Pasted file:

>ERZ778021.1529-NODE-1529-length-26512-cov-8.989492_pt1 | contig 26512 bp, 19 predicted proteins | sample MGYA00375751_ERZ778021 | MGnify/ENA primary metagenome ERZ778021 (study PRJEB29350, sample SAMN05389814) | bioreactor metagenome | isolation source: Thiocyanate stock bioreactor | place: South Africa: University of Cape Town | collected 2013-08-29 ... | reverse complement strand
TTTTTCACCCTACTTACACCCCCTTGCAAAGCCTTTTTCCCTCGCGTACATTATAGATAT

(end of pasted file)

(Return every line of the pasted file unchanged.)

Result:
>ERZ778021.1529-NODE-1529-length-26512-cov-8.989492_pt1 | contig 26512 bp, 19 predicted proteins | sample MGYA00375751_ERZ778021 | MGnify/ENA primary metagenome ERZ778021 (study PRJEB29350, sample SAMN05389814) | bioreactor metagenome | isolation source: Thiocyanate stock bioreactor | place: South Africa: University of Cape Town | collected 2013-08-29 ... | reverse complement strand
TTTTTCACCCTACTTACACCCCCTTGCAAAGCCTTTTTCCCTCGCGTACATTATAGATAT